3 Ways to Maximize Bond Returns

Jeff Macke

In times of uncertain global markets and low rates on Treasuries, many investors are turning to bonds for safety. The problem is that fees and other semi-hidden expenses add up fast. Making matters worse, the "relative safety" of bonds may not be all it appears. In this edition of Investing 101, Larry Swedroe of Buckingham Asset Management gives viewers some tips and words for the wise on how to maximize their bond investments.

1. Understand your fees

While not begrudging a broker's right to make a fee on business transactions, Swedroe cautions investors to know exactly what they're being charged. Hint, it may be more than they think.

"The Supreme Court has actually ruled that even fees as much as 6% are not unreasonable," says Swedroe in the attached video. They may not be unreasonable in the eyes of the court, but paying 6% for a bond yielding 3% puts investors in a severe hole. Ask your broker outright about his fees and make sure you're comfortable with them.

2. Use Mutual Funds or ETFs

Rather than going out and buying one bond or another Swedroe suggests using bond ETFs or mutual funds. Available ETFs range from the popular iShares Barclays 20+ Yr Treasury Bond (TLT) for longer term government securities to the SPDR Barclays Capital High Yield ETF with the appropriate ticker (JNK).

Sure, they all have fees as well but "at least with the ETF's you get broad diversification," says Swedroe.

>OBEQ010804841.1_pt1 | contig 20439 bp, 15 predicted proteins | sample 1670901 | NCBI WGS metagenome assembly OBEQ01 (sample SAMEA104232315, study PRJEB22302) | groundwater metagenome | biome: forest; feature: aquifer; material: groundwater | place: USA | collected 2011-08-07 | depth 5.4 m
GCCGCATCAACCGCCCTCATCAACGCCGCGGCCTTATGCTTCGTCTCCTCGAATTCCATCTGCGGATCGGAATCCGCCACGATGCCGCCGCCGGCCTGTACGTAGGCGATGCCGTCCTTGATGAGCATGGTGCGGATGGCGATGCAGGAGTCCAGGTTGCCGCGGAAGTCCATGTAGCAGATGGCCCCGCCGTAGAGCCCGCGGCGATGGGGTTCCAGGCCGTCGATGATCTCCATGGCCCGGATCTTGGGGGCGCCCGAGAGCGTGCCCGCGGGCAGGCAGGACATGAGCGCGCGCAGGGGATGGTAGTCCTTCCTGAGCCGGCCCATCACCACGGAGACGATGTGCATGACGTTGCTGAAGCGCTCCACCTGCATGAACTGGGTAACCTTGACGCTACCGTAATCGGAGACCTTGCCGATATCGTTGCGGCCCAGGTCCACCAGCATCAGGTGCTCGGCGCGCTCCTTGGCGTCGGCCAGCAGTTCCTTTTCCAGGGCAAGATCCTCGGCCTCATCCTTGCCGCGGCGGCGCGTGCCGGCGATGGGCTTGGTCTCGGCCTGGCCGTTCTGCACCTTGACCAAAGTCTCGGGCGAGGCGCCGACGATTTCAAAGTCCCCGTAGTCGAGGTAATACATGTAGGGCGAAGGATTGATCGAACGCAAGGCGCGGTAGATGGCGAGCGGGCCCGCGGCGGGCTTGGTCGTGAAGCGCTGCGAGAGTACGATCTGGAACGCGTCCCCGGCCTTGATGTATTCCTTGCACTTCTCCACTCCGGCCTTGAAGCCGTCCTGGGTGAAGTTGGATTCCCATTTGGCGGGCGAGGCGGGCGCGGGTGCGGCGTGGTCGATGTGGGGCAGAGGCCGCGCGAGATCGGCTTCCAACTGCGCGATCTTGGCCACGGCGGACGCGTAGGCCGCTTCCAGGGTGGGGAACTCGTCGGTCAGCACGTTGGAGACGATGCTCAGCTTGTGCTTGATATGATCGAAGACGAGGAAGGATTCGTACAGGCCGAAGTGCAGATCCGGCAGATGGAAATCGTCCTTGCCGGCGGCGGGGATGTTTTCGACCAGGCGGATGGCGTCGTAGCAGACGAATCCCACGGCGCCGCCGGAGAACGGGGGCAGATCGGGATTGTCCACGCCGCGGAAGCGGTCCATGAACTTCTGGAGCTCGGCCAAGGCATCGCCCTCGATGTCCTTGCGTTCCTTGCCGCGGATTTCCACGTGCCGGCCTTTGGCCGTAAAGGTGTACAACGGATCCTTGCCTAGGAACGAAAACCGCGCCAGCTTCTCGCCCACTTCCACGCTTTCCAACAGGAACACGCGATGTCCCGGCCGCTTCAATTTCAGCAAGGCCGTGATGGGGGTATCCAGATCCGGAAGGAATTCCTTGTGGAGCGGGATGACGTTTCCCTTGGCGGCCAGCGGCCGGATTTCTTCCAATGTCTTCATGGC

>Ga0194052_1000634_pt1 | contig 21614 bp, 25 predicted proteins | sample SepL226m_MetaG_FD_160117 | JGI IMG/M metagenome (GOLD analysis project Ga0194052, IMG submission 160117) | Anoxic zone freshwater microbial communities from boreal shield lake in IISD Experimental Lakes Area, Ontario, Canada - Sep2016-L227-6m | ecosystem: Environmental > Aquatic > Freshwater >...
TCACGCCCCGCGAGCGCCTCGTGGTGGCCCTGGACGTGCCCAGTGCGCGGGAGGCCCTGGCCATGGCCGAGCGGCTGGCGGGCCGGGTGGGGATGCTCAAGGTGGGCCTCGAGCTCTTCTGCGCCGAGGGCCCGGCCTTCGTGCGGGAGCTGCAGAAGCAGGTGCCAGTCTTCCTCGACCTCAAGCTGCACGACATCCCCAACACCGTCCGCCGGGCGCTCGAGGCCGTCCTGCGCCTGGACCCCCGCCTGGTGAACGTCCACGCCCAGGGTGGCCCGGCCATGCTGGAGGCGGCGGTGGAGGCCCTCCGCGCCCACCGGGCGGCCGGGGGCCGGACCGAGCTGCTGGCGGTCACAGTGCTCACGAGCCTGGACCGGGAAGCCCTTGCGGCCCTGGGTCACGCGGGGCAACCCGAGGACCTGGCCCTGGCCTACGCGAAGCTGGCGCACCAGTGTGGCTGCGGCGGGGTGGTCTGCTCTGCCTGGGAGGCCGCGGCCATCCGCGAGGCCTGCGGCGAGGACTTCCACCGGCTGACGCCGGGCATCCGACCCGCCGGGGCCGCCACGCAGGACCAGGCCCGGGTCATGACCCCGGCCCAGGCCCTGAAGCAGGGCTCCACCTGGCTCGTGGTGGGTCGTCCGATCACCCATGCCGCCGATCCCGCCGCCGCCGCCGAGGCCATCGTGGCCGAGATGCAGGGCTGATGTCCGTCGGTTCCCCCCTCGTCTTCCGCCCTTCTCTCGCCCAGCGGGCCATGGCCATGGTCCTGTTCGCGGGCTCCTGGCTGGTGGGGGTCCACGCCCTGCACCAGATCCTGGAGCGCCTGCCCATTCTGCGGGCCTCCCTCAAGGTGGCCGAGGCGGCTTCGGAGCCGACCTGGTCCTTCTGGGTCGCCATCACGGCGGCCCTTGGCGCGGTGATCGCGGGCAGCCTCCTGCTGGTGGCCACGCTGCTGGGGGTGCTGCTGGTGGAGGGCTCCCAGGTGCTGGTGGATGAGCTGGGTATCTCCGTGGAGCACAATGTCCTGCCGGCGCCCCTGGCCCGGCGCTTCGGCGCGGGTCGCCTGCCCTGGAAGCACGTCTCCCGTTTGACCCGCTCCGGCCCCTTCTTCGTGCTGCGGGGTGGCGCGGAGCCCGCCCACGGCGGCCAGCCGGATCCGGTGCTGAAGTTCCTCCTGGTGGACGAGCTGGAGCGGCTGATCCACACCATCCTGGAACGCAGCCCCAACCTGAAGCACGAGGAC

3. Be conservative

Although less risky than stocks in theory, bonds aren't a surefire way to avoid market volatility. With Treasury rates effectively stuck at zero, investors tend to "stretch for yield" as Swedroe puts it. There is no free lunch on Wall Street. If you want returns you have to take risks. In this environment a junk bond may only have a yield of 7% and contain much of the risk of a common stock.

When the risks show up, as they always eventually do, the illusion of safety disappears. These bumps in the road can come as a jolt to conservative bond investors unaccustomed to volatility. Swedroe says this makes bond holders susceptible to giving in to the urge to panic and sell at the lows --an action from which he says you may never be able to recover.

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